Let Me Tell You ‘Bout the Birds and the Bees … and Iguanas
In Galapagos there is courtship in the air. The 2018 Tropical Conservation Semester is in the midst of a three week tour of these world-famous islands, and everywhere we go we see Blue-footed Boobies displaying to potential mates, Great Frigatebirds sitting on eggs, Marine Iguanas digging nests, and sea lion pups nursing. As Spring turns to Summer, cooler waters are on their way, bringing a surge of nutrients that are jumpstarting the ocean’s productivity. Nutrients mean more algae, which feed millions of tiny fish, which in turn feed schools of larger fish and squid. All the Galapagos animals that rely on the sea for food are gearing up to capitalize on the feast, and having babies who clamor to be fed.
Blue-footed Boobies, and many other seabirds, are faithful partners that pair up for an entire season. One will sit on the nest for long hours while the other goes out fishing, and they must be confident that their mate will return. So these birds engage in complex and lengthy courtships that cement their partnership for the year. We’ve heard the gurgling cries and seen the inflated red pouches of frigatebirds, marveled at boobies dancing and showing off their feet, and were fortunate enough to catch two Swallow-tail Gulls (the world’s only nocturnal gull) in the act of mating. Love is in the air!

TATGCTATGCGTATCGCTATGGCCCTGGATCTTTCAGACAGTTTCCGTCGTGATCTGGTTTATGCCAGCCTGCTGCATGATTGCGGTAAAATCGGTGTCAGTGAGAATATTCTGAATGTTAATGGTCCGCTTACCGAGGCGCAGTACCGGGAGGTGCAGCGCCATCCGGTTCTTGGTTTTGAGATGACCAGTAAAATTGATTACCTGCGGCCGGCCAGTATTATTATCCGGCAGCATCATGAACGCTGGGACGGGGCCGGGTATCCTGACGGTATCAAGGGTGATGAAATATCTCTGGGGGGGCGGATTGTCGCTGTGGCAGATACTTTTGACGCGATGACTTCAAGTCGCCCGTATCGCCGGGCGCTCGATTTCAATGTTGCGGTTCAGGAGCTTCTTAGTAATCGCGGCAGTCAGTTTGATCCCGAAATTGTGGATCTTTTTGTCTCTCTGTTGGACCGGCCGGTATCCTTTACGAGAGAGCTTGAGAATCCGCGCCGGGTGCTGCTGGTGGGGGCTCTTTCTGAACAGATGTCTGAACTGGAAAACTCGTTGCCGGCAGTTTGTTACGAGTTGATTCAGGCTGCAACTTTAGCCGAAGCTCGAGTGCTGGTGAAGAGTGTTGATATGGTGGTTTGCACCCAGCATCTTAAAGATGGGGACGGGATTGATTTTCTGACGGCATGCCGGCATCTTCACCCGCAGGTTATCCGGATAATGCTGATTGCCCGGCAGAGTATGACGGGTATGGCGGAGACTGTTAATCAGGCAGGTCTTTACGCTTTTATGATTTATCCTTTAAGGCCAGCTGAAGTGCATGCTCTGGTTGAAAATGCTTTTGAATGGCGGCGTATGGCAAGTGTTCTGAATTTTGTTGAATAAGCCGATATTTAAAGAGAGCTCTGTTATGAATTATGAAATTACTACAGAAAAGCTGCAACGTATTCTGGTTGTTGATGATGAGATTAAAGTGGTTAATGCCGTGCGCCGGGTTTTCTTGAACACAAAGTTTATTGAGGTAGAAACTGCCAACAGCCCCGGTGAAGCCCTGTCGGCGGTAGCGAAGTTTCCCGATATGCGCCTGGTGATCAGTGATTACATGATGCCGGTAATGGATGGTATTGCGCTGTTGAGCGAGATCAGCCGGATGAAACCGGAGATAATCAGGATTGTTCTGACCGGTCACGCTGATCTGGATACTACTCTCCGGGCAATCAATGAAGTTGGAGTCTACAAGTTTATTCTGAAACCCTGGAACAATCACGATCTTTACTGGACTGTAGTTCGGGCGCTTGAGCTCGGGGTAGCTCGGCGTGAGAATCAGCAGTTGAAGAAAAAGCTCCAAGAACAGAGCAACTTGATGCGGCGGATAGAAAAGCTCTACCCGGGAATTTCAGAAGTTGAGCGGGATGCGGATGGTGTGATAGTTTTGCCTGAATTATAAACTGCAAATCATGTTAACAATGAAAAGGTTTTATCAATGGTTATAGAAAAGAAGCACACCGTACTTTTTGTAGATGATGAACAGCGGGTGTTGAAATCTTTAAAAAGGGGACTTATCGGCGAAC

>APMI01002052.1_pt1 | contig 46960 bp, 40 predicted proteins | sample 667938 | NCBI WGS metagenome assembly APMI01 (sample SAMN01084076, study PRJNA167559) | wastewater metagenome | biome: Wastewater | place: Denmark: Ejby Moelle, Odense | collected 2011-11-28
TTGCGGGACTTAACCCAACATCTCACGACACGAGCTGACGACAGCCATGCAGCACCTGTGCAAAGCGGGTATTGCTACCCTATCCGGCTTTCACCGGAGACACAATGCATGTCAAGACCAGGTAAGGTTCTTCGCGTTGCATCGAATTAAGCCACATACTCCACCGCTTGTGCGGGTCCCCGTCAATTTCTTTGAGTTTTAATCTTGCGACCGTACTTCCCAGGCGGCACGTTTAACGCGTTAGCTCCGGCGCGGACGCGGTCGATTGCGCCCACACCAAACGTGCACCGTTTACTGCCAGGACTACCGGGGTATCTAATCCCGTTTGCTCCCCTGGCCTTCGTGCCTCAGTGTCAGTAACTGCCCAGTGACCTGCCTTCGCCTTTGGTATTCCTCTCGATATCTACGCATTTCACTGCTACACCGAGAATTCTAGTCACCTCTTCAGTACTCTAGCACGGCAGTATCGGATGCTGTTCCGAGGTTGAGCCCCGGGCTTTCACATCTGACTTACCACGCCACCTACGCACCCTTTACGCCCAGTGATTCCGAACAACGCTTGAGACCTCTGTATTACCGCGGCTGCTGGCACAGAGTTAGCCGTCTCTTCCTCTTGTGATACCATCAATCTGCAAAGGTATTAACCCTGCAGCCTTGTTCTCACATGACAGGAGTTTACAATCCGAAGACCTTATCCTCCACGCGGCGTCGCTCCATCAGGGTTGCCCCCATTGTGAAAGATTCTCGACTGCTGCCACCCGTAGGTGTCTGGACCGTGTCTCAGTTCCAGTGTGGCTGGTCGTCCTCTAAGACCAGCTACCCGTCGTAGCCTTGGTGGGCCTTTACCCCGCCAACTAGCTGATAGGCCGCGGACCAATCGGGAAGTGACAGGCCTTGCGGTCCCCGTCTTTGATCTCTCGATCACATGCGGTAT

On the ancient island of Española, we paused to observe a group of enormous marine iguanas resting after a long morning of grazing underwater on green algae. These reptiles can swim briskly using their muscular tails, hold their breath for nearly an hour, and dive to depths of 20 feet or more! Back on land, they warm up in the sun to offset the chill of the ocean. For the iguanas, too, mating is in full swing: females are busy excavating nest burrows, and fighting over the best locations, while both males and females are showing off their “christmas” courtship colors of bright red and green.
The semester program comes to the Galapagos every year, as the capstone of our marine biology course. If you are interested in seeing these amazing islands, come see for yourself! Every year we offer a few spots on our cruise to visitors who accompany the course as we spend eight days touring the incredible wildlife and breathtaking sites the Galapagos has to offer. Come join us!